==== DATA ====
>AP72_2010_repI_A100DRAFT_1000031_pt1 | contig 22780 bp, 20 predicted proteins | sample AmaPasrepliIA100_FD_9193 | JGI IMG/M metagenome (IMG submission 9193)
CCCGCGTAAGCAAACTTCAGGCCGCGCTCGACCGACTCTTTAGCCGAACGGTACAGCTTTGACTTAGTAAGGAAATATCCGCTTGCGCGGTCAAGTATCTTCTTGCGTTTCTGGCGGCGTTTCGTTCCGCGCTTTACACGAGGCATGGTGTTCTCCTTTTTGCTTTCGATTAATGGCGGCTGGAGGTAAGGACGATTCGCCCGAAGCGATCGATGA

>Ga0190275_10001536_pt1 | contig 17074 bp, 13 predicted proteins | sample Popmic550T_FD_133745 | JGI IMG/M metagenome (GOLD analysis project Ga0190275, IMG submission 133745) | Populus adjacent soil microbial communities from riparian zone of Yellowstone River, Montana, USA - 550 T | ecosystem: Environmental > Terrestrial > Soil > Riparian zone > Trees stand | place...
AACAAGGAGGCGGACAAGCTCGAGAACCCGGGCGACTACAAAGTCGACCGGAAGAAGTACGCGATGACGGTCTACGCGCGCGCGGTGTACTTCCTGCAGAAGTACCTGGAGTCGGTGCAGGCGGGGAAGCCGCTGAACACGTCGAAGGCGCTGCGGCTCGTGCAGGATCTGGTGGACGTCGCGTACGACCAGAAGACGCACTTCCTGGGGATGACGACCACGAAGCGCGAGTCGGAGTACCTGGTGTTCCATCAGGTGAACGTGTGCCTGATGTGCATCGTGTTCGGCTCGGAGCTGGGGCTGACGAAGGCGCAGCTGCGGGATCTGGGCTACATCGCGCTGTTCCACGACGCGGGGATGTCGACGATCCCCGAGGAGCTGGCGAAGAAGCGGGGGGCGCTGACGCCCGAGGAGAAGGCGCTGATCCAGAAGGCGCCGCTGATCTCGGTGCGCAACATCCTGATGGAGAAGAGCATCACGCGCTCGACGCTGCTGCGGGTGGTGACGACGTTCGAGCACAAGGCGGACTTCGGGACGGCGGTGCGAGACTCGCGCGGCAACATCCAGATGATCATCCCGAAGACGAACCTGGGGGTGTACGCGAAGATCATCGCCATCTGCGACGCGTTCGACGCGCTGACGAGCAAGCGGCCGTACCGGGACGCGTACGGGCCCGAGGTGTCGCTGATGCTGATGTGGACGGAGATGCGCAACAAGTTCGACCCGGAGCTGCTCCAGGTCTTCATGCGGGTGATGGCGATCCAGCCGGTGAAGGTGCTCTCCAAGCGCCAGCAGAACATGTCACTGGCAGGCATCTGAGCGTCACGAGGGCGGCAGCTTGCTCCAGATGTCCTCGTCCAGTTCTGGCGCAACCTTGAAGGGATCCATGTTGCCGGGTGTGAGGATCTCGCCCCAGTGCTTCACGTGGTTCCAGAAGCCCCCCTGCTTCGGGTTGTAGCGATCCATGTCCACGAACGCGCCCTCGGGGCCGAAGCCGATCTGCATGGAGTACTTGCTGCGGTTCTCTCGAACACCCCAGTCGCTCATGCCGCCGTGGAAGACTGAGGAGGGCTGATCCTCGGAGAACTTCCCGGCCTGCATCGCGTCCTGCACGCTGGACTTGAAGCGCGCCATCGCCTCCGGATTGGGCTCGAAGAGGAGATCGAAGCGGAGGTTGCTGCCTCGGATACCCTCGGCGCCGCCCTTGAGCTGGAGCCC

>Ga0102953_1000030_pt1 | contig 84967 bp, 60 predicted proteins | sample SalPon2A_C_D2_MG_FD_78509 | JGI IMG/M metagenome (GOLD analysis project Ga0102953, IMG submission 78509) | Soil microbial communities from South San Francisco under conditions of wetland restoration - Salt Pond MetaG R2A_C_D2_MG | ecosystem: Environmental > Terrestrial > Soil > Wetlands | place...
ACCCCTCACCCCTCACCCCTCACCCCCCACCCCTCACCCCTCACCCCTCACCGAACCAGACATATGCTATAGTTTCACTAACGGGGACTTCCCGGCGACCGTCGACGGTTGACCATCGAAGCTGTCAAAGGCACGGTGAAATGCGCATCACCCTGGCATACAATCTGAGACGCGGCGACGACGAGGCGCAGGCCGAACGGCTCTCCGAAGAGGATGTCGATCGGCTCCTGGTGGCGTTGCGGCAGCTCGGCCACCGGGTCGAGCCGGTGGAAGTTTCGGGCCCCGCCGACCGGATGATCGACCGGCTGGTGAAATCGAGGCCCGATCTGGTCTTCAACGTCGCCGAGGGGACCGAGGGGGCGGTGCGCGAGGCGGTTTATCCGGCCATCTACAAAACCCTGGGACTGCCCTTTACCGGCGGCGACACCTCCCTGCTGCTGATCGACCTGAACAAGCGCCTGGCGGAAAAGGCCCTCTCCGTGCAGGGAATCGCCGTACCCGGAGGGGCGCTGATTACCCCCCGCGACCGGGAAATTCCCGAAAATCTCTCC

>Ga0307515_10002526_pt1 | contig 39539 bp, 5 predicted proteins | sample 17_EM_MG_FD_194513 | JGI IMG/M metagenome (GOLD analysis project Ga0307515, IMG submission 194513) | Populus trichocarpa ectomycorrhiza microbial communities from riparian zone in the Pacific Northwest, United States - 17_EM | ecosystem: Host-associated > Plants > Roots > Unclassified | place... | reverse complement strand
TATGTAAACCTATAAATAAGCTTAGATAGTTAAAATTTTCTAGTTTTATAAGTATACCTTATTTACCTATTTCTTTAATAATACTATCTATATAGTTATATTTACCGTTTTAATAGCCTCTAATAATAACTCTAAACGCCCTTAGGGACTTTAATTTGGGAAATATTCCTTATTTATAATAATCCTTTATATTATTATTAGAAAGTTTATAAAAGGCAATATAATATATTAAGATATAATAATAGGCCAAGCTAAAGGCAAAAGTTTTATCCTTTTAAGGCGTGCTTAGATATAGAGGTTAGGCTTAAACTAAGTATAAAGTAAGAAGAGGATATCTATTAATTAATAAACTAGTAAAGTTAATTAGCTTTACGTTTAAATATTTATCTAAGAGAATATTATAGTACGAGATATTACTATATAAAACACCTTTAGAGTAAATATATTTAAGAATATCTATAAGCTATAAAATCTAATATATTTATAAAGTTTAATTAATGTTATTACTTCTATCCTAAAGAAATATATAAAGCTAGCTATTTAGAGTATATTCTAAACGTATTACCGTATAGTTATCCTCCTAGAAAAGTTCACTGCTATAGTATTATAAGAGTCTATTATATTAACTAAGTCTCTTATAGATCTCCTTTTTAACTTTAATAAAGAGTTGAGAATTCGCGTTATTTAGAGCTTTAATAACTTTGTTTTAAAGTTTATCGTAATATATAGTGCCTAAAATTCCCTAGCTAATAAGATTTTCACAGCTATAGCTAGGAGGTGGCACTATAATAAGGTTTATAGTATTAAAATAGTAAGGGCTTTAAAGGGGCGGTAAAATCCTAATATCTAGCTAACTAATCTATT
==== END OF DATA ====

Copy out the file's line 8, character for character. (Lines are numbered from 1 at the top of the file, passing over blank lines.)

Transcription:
TATGTAAACCTATAAATAAGCTTAGATAGTTAAAATTTTCTAGTTTTATAAGTATACCTTATTTACCTATTTCTTTAATAATACTATCTATATAGTTATATTTACCGTTTTAATAGCCTCTAATAATAACTCTAAACGCCCTTAGGGACTTTAATTTGGGAAATATTCCTTATTTATAATAATCCTTTATATTATTATTAGAAAGTTTATAAAAGGCAATATAATATATTAAGATATAATAATAGGCCAAGCTAAAGGCAAAAGTTTTATCCTTTTAAGGCGTGCTTAGATATAGAGGTTAGGCTTAAACTAAGTATAAAGTAAGAAGAGGATATCTATTAATTAATAAACTAGTAAAGTTAATTAGCTTTACGTTTAAATATTTATCTAAGAGAATATTATAGTACGAGATATTACTATATAAAACACCTTTAGAGTAAATATATTTAAGAATATCTATAAGCTATAAAATCTAATATATTTATAAAGTTTAATTAATGTTATTACTTCTATCCTAAAGAAATATATAAAGCTAGCTATTTAGAGTATATTCTAAACGTATTACCGTATAGTTATCCTCCTAGAAAAGTTCACTGCTATAGTATTATAAGAGTCTATTATATTAACTAAGTCTCTTATAGATCTCCTTTTTAACTTTAATAAAGAGTTGAGAATTCGCGTTATTTAGAGCTTTAATAACTTTGTTTTAAAGTTTATCGTAATATATAGTGCCTAAAATTCCCTAGCTAATAAGATTTTCACAGCTATAGCTAGGAGGTGGCACTATAATAAGGTTTATAGTATTAAAATAGTAAGGGCTTTAAAGGGGCGGTAAAATCCTAATATCTAGCTAACTAATCTATT